Saturday, September 22, 2007

Cleanup time.

It seems, as he gets older, our Prime Minister is concerned about the state of our hospitals.

So he should be, and not just because, as he ages, he runs the risk of spending time in one of them. In fact, the measures he proposes are precisely those measures that used to be in effect before cost-cutting put an end to them.

He proposes that every hospital should be cleaned and disinfected over the next year. I'd suggest that every hospital should be cleaned and disinfected daily, as used to be the case. Remember that hospital smell? The phenolic disinfectant odour that pervaded everything within the building? It's not there any more.

Instead, we have MRSA and Clostridium difficile running around the beds. Just two of the reasons that I will never set foot in a hospital unless I'm beaten unconscious and carried in there. These little beasties are resistant to antibiotics but they're not resistant to disinfectants. Once they get into you, you can't get them out so the sensible thing is to kill them with disinfectant before they get anywhere near a patient.

Oh, and just to dispel a new urban myth - fifty percent of the population do not carry MRSA in their noses. Fifty percent might carry SA - Staphylococcus aureus - but not MRSA. The one up your nose, if you have it, can be killed with antibiotics.

MRSA is methicillin-resistant Staphylococcus aureus and is specifically a hospital problem. It's spreading out of the hospitals but that's where it came from.

So Mr. Brown is at last going to scrub our hospitals clean of the pestilence his government allowed to fester there. I look forward to photos of him in a pinafore, on his knees, scrubbing away. That's not likely to happen though. The cynic in me suspects that once he's passed the next election, it'll be back to cost-cutting to pay for more suited monkeys who have no more idea of running a hospital than a fish has of operating a passenger jet.

It would have been cheaper, and less deadly, not to have cut costs on cleaning in the first place.

Don't you think so, Mr. Brown?


ThatGreenyFlower said...

For an international perspective, I offer this: MRSA is no longer just a hospital problem in the US. Most of the community-acquired infections (skin, primarily) that I see are MRSA now. Thankfully it's still mostly susceptible to sulfa drugs...for now.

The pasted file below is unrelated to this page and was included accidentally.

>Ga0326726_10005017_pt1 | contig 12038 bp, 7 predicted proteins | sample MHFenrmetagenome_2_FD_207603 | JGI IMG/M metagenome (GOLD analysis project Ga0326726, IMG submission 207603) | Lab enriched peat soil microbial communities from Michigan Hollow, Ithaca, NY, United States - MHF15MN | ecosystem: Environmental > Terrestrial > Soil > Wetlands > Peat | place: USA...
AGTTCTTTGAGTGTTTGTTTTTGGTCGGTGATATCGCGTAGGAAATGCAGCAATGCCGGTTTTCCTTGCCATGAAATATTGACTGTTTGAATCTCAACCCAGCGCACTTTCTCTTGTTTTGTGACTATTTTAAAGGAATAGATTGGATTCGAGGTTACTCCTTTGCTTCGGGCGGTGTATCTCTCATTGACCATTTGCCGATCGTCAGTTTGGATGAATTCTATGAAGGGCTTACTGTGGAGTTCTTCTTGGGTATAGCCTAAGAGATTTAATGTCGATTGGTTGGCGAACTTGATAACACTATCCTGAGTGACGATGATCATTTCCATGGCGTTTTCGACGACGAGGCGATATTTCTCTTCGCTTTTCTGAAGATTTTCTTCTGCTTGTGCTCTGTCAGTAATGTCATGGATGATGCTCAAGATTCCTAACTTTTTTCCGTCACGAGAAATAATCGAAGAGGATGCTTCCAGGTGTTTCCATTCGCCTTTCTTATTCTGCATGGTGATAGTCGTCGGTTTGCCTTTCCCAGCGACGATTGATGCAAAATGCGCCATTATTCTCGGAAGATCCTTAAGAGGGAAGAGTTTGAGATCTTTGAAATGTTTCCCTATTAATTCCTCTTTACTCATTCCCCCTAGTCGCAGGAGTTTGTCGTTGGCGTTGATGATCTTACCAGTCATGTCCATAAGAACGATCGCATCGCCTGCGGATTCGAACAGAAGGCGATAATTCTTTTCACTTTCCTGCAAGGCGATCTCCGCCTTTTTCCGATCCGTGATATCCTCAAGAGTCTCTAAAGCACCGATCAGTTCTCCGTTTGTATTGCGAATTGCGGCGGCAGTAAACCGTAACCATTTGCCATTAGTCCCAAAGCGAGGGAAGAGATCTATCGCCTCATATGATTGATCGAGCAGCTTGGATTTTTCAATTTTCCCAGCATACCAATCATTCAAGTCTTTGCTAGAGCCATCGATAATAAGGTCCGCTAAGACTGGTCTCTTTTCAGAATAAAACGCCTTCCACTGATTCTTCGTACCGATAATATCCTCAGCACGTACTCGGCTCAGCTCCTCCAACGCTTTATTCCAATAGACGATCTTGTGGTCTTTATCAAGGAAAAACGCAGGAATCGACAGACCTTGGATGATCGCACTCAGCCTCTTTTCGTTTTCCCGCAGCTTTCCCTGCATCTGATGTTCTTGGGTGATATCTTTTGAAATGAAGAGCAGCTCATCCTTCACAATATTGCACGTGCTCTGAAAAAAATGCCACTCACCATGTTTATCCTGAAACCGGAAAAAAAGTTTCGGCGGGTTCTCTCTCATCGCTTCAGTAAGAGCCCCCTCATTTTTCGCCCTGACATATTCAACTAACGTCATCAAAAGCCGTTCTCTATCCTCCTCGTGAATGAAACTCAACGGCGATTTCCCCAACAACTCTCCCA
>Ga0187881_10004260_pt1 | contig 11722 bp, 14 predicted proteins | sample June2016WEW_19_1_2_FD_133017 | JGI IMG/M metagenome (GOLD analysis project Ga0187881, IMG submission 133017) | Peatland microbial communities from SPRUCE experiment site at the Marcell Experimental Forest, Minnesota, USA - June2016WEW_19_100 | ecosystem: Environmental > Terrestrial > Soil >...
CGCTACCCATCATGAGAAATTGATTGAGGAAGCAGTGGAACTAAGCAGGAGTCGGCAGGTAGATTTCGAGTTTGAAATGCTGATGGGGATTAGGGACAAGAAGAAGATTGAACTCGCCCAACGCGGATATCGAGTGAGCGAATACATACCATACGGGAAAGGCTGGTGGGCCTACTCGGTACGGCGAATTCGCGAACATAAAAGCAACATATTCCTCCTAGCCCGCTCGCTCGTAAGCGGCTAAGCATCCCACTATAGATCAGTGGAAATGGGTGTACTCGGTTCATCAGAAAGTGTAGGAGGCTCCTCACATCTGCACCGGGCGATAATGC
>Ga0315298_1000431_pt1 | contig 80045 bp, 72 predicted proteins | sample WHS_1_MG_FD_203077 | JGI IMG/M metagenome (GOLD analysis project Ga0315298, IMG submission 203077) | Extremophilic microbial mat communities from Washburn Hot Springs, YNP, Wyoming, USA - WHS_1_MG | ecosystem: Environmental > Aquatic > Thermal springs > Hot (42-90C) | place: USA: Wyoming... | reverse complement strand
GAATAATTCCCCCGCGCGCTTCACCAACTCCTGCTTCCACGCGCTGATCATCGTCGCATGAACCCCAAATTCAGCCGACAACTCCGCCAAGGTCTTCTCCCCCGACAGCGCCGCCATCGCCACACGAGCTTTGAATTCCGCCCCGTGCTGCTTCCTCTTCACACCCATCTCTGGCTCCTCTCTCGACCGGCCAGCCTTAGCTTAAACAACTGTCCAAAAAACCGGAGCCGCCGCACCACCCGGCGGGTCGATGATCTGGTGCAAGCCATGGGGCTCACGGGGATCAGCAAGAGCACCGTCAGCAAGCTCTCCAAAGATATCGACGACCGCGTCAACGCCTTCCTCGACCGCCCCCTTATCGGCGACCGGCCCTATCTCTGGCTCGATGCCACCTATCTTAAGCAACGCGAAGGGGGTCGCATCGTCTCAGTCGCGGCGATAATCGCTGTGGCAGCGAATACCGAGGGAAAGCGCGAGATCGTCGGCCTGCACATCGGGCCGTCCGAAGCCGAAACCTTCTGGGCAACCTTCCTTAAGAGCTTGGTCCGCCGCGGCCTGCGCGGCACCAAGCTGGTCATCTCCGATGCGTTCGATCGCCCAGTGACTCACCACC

Our hospital is disgusting...but not any more so than any other hospital I've ever worked in. I hate, hate, hate the thought that I myself might have to lie in one of those beds with some kind of horrible wound. I'd rather perish on the curb.

I don't think hospitals have to be beautiful, but I think they must be clean. The current trend here is to make the rooms look nice, however. Does anyone with an ounce of brain care about how they look when the alternative is ugly but clean? God, I hope not.

Sorry to rant, but you've struck a nerve.

Romulus Crowe said...

It's a sore nerve here too. MRSA has come up in the community, in gyms and community centres and once in food (although that was stamped on very hard). Clostridium difficile has been involved in about 3000 deaths in the last year and it shouldn't even exist in a hospital.

There was a proposal to use copper instead of stainless steel for handrails, door handles and taps, but nobody gave any thought to the issue of copper toxicity in humans or the soft nature of the metal.

Brass would be a better choice. You know, the metal that all door handles, taps and handrails used to be made of? Back when phenol was the disinfectant of choice.

The 18th century has some lessons for modern hospitals, which is bizarre and not a little shameful. Has progress really set us back so far?

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